Kingston City Library

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Kingston City Library
Front view of library showing main entrance, front facade and fencing
North elevation, 2008
Location Kingston, NY
Coordinates 41°55′34″N 73°59′45″W / 41.92611°N 73.99583°W / 41.92611; -73.99583Coordinates: 41°55′34″N 73°59′45″W / 41.92611°N 73.99583°W / 41.92611; -73.99583
Built 1903[1]
Architect Raymond Almirall[1]
Architectural style Classical Revival
Governing body Kingston City School District
NRHP Reference # 95001404
Added to NRHP 1995

The former Kingston City Library building is located on Broadway in the center of Kingston, New York, United States. It is a brick Carnegie library built in 1903 in the Classical Revival architectural style.

It served continuously as the city's library until 1974, when it was closed after a newer library was built in the city's Stockade District. Since then it has been the property of the Kingston City School District, which has used it as the offices for the janitorial department at neighboring Kingston High School. In 1995 it was listed on the National Register of Historic Places. Starting in 2009, the library was renovated into an arts and technology center. On September 12, 2011, it was officially reopened as the Carnegie Learning Center used by Kingston High School and the community.[2]

Building[edit]

The library building sits on a 11,250-square-foot (1,045 m2) lot on the south side of Broadway, slightly raised from street level. Kingston Hospital is across the street, as is City Hall. Just to the east is Kingston High School.

It is a one-and-a-half-story rectangular building of brown brick on a rough-cut bluestone foundation. A limestone pedimented entry portal is located in the middle of the front. It is heavily decorated with classical motifs. Two ionic columns frame the recessed entrance. On the pediment itself is a book-and-flower frieze. Limestone bands also go around the building at both the lower end of the brick and the top level of the fenestration.[1]

Both interior floors are 2,700 square feet (250 m2). The lower floor has what was once a lecture hall with raised dais, two study rooms, two bathrooms and a boiler room. A staircase with a Craftsman-style bannister leads up to the main floor, where there are remnants of a cast iron mezzanine for book stacks. Leaded pane glass partitions divide the rooms. Two fireplace surrounds remain at either end.[1]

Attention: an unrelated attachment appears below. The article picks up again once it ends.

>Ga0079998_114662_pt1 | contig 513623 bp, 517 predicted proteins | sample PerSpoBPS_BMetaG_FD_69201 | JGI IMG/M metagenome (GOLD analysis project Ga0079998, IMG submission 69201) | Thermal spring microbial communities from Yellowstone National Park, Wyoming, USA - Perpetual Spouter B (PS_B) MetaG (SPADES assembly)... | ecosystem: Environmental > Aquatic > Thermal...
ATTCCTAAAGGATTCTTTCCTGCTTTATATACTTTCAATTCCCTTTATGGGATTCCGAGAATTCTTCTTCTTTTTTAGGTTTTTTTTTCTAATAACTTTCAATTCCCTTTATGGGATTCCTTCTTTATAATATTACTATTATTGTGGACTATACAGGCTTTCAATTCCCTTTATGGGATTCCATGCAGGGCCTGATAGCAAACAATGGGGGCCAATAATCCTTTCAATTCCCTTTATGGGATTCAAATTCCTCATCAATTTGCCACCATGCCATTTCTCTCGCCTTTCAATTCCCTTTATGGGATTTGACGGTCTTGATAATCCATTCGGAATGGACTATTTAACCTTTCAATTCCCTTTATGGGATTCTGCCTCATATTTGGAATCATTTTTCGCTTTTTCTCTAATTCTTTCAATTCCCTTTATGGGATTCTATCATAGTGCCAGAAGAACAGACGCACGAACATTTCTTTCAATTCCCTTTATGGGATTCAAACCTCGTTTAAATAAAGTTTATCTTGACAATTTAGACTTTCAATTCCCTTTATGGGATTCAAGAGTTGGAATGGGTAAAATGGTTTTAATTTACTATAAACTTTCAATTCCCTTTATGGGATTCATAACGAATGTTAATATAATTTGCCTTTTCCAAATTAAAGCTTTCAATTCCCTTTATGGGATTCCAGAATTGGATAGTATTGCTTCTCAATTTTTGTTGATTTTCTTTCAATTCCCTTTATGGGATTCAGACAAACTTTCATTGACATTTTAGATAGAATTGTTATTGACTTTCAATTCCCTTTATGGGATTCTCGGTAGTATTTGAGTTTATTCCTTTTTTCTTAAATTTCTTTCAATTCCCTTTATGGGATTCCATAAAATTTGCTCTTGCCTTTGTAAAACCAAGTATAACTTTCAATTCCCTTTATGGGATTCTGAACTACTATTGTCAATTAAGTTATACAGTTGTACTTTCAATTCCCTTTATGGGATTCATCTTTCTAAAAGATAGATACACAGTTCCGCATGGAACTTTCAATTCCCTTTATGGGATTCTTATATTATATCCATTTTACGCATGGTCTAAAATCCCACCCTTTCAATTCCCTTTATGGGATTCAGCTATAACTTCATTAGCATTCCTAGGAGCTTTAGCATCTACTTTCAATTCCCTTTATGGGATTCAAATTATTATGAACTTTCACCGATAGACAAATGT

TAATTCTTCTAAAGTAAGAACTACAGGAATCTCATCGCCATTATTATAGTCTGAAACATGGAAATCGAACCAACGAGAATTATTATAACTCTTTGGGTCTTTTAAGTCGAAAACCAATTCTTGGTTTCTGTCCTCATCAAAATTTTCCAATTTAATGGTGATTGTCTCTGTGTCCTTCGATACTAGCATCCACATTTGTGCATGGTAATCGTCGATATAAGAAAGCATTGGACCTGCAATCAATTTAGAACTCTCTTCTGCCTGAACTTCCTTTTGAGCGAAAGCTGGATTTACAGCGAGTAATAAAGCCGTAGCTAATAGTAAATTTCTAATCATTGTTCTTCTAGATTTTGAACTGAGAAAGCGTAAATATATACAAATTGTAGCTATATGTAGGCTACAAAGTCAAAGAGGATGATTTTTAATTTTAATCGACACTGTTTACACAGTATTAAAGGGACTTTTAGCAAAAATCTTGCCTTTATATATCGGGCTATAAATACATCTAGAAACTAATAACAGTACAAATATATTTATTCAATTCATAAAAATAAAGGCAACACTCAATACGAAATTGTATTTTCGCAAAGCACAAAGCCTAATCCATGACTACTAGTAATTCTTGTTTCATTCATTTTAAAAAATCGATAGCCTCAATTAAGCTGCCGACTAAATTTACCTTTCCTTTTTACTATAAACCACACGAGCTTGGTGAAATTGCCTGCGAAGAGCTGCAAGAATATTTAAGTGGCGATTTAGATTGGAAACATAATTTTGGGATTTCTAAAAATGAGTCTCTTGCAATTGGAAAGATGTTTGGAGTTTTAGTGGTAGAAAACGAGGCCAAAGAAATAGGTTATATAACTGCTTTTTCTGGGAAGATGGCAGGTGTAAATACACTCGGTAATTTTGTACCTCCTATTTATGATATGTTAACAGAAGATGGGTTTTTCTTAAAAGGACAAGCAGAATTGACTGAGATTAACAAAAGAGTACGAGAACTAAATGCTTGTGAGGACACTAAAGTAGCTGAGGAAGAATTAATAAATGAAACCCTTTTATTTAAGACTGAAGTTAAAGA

History[edit]

Kingston established its first public library in 1899, a quarter-century after it had been formed from a merger of the previous villages of Kingston and Rondout. It was housed in a room in City Hall, but within three years of the library's establishment it had already outgrown it. In 1902 the library's trustees wrote to Andrew Carnegie, who had funded libraries all over the world, to see if he would consider providing them with the money to build a freestanding library.[1]

His secretary wrote back. If the city of Kingston would commit itself to spending $3,000 a year ($82,000[3] in contemporary dollars) to maintain the library, Carnegie would donate $30,000 ($740,000 in contemporary dollars) to build it. City Council accepted the offer and passed an ordinance establishing the required level of funding and accepting Carnegie's gift. Local steamboat magnate Samuel Coykendall donated the land, provided the trustees raise money for its purchase through subscription. Ground was broken in 1903 and the new building was opened the next year.[1]

It remained the city's library until 1974, when more space was needed and the current library on Franklin Street was built. After the library moved out, it became property of the school district. The interior was heavily modified to serve as classroom space, but that proved unworkable. It was used as the offices of the high school's custodial services until renovations.[1]

During that time the building was neglected, and the front entrance was fenced off from the sidewalk. In 2009 school district voters approved a $3.6 million proposal to rehabilitate the library building into an arts and technology center. The building is now open to the Kingston City School District.[4]

See also[edit]

References[edit]